For my fourth post in the Cognitive Bias series, I’d like to talk about another fun one, the Ikea Effect. The Ikea Effect, first recognized by Norton, Mochon & Ariely (2012), indicates that people put disproportionate value on items they participated in the creation of. Ha. Just….HAAAA. Yes. Yes Ikea. You have made me love you all the more now.
For those of us who live near a coveted Ikea, you know that this box store sells some pretty cool stuff at very reasonable prices. The catch? If its bigger than a teapot, you’re going to have to put it together. You take your nutty side spinning cart into a big ass warehouse, you somehow load flat boxes onto that cart, then you drag them out to your car. You get the boxes home and then the real fun begins. Pages and pages of instructions now challenge you to assemble your bookshelf yourself. They give you most of the tools necessary. And the instructions are actually easy to understand. But deviate from those instructions in even the smallest way and you’re going to be spending the whole day trying to figure it out.
Now some people love this. They love the challenge. It’s a puzzle. Some don’t. And for them, Ikea does offer an assembly and delivery service. For the rest of us, it’s the necessary evil that we must get through because the furniture is so affordable. But who would have thunk that the mere act of putting it together ourselves would make us value it more? It actually makes sense. Because, we have invested in it. Our own efforts have created this. If there are blood, sweat and/or tears involved, you’ve obviously not followed the instructions.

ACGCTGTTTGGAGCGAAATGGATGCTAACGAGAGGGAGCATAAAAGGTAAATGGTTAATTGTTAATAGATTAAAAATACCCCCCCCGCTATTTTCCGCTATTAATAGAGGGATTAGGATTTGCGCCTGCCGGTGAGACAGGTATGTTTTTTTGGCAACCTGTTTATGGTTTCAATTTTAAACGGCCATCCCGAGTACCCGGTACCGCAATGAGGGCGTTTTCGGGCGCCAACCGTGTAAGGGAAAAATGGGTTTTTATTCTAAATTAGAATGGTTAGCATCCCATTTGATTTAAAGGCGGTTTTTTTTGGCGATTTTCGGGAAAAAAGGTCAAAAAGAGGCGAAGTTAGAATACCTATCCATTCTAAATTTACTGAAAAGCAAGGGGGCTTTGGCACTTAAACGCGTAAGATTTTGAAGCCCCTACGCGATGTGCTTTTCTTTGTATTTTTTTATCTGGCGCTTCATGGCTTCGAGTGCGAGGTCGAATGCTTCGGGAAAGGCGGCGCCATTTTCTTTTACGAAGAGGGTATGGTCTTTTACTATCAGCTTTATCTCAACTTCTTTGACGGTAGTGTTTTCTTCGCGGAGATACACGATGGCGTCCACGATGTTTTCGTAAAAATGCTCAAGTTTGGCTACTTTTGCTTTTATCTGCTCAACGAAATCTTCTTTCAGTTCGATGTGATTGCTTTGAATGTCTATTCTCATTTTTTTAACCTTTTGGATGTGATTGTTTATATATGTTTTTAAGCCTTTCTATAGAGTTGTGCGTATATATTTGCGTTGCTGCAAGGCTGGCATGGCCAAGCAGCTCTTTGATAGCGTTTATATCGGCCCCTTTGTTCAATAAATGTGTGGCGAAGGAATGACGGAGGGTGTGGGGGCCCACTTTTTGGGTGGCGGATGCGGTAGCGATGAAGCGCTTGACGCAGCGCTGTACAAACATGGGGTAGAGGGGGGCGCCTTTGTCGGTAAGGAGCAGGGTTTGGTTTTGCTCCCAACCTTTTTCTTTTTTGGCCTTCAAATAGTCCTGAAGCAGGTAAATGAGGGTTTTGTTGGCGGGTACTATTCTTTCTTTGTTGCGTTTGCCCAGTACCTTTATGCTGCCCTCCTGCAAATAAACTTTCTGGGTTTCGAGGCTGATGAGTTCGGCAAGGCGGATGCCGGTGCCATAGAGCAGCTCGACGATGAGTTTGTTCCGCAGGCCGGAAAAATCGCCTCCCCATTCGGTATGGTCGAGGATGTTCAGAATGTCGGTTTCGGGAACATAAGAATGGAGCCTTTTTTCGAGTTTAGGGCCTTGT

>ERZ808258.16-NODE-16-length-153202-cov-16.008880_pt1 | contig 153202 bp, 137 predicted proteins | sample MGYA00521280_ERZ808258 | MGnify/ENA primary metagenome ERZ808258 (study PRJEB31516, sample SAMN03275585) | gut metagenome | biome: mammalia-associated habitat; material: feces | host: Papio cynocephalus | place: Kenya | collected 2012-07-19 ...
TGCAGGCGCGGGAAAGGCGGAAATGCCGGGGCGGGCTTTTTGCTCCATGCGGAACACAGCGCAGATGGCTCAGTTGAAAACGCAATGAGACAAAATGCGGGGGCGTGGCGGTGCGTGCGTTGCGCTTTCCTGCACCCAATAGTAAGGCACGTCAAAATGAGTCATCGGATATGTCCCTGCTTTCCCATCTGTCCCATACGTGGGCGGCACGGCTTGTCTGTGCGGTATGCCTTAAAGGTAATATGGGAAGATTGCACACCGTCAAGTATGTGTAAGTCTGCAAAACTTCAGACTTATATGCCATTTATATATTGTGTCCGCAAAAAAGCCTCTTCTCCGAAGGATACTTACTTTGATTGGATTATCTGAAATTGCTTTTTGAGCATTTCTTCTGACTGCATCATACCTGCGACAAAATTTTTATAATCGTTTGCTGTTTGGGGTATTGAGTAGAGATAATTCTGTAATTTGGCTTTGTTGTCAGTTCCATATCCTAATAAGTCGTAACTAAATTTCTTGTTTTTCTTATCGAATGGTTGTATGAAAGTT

So how do we take this concept and apply it to work? My job doesn’t involve any assembly. But the core principle is what matters here. If we invest in making something, we think its more valuable. This could be applied to work product certainly, but I’m more interested in how this relates to our ideation.
I think my ideas are pretty spectacular. And if I think something is a good idea, then I’m usually not going to be swayed without some fairly substantial evidence. This pride of being involved in the conceptualization, when related to the Ikea Effect can explain why some people get hung up on their “good idea”, and certainly why I sometimes think my ideas are the best out there. So how do we leverage this at work?
I have an absolute nonnegotiable thing that I do in every game development effort. I make sure that no matter how small or big one of my stakeholder’s ideas is. No matter how good or bad it is. Its going to be honored in the product. Now, if they have a whole game idea that isn’t going to work, I will dissuade them. But I will still make sure some element of their idea is represented somewhere, somehow in the final product. Does it work? Every single time. Once I have incorporated an element of my stakeholder’s idea into any effort, I have created a champion. I have made it personal for them. I have guaranteed that each stakeholder has some personal investment in the success or failure of that effort, and that they will work that much harder on it because they have skin in the game.
Have you ever tried to move Ikea furniture? If you have any and you’ve ever had to move, you’ve tried this. Usually, it doesn’t go well. Why? Because its low-quality stuff that is meant to live in your one living room, but not meant to be a lifelong commitment. Ideas are lifelong commitments. My ideas have certainly evolved, and that can be seen in my body of work, but I can put my finger on anything I’ve ever developed and see the marks that both I and others have left on it. So, are my games priceless? Yes. They are to me. And they are to everyone who’s ideas have been incorporated into them.
Reference: Norton, M. I., Mochon, D., & Ariely, D. (2012). The IKEA effect: When labor leads to love. Journal of Consumer Psychology, 22, 453-460.